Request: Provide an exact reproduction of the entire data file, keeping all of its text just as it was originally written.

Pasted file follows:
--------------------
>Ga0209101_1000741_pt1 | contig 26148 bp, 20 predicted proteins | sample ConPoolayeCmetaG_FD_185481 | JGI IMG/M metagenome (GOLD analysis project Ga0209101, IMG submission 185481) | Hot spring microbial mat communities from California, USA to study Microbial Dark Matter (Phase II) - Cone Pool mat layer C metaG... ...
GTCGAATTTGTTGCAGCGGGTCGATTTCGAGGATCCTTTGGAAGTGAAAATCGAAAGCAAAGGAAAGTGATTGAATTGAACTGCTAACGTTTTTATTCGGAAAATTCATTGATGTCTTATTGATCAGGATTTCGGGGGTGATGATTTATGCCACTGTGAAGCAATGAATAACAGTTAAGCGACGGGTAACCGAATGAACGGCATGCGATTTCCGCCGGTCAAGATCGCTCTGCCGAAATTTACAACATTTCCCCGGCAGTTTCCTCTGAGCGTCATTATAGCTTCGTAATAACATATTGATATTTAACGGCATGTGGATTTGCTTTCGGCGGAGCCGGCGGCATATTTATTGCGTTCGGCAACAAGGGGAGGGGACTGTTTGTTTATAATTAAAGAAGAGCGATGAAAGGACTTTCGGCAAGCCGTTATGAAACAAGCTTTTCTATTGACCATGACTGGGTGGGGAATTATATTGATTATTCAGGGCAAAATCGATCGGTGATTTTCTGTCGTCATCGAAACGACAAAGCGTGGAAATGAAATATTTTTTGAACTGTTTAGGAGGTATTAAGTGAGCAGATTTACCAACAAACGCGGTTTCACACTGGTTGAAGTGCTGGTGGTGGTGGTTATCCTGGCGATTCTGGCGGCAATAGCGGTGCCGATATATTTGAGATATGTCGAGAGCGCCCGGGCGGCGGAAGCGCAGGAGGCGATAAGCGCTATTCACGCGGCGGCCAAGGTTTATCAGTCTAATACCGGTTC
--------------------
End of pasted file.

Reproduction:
>Ga0209101_1000741_pt1 | contig 26148 bp, 20 predicted proteins | sample ConPoolayeCmetaG_FD_185481 | JGI IMG/M metagenome (GOLD analysis project Ga0209101, IMG submission 185481) | Hot spring microbial mat communities from California, USA to study Microbial Dark Matter (Phase II) - Cone Pool mat layer C metaG... ...
GTCGAATTTGTTGCAGCGGGTCGATTTCGAGGATCCTTTGGAAGTGAAAATCGAAAGCAAAGGAAAGTGATTGAATTGAACTGCTAACGTTTTTATTCGGAAAATTCATTGATGTCTTATTGATCAGGATTTCGGGGGTGATGATTTATGCCACTGTGAAGCAATGAATAACAGTTAAGCGACGGGTAACCGAATGAACGGCATGCGATTTCCGCCGGTCAAGATCGCTCTGCCGAAATTTACAACATTTCCCCGGCAGTTTCCTCTGAGCGTCATTATAGCTTCGTAATAACATATTGATATTTAACGGCATGTGGATTTGCTTTCGGCGGAGCCGGCGGCATATTTATTGCGTTCGGCAACAAGGGGAGGGGACTGTTTGTTTATAATTAAAGAAGAGCGATGAAAGGACTTTCGGCAAGCCGTTATGAAACAAGCTTTTCTATTGACCATGACTGGGTGGGGAATTATATTGATTATTCAGGGCAAAATCGATCGGTGATTTTCTGTCGTCATCGAAACGACAAAGCGTGGAAATGAAATATTTTTTGAACTGTTTAGGAGGTATTAAGTGAGCAGATTTACCAACAAACGCGGTTTCACACTGGTTGAAGTGCTGGTGGTGGTGGTTATCCTGGCGATTCTGGCGGCAATAGCGGTGCCGATATATTTGAGATATGTCGAGAGCGCCCGGGCGGCGGAAGCGCAGGAGGCGATAAGCGCTATTCACGCGGCGGCCAAGGTTTATCAGTCTAATACCGGTTC